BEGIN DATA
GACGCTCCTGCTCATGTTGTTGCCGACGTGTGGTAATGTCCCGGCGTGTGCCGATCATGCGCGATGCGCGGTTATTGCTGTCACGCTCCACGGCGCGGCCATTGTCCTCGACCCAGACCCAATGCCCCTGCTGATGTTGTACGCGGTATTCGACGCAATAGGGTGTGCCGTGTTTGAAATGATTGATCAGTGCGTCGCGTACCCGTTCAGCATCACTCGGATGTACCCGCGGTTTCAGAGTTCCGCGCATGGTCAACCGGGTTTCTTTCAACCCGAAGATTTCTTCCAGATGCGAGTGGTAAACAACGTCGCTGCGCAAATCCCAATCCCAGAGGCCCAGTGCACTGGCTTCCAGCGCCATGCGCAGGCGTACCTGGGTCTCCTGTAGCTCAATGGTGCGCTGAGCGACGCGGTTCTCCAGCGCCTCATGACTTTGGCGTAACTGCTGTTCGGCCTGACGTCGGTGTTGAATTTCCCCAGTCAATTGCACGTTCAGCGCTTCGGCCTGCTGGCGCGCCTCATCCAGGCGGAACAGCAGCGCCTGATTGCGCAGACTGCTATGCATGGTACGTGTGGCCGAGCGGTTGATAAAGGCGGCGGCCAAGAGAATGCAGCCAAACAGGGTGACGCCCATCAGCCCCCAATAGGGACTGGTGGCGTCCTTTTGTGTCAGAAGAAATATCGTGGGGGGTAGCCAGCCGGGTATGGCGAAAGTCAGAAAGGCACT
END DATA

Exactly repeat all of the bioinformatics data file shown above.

GACGCTCCTGCTCATGTTGTTGCCGACGTGTGGTAATGTCCCGGCGTGTGCCGATCATGCGCGATGCGCGGTTATTGCTGTCACGCTCCACGGCGCGGCCATTGTCCTCGACCCAGACCCAATGCCCCTGCTGATGTTGTACGCGGTATTCGACGCAATAGGGTGTGCCGTGTTTGAAATGATTGATCAGTGCGTCGCGTACCCGTTCAGCATCACTCGGATGTACCCGCGGTTTCAGAGTTCCGCGCATGGTCAACCGGGTTTCTTTCAACCCGAAGATTTCTTCCAGATGCGAGTGGTAAACAACGTCGCTGCGCAAATCCCAATCCCAGAGGCCCAGTGCACTGGCTTCCAGCGCCATGCGCAGGCGTACCTGGGTCTCCTGTAGCTCAATGGTGCGCTGAGCGACGCGGTTCTCCAGCGCCTCATGACTTTGGCGTAACTGCTGTTCGGCCTGACGTCGGTGTTGAATTTCCCCAGTCAATTGCACGTTCAGCGCTTCGGCCTGCTGGCGCGCCTCATCCAGGCGGAACAGCAGCGCCTGATTGCGCAGACTGCTATGCATGGTACGTGTGGCCGAGCGGTTGATAAAGGCGGCGGCCAAGAGAATGCAGCCAAACAGGGTGACGCCCATCAGCCCCCAATAGGGACTGGTGGCGTCCTTTTGTGTCAGAAGAAATATCGTGGGGGGTAGCCAGCCGGGTATGGCGAAAGTCAGAAAGGCACT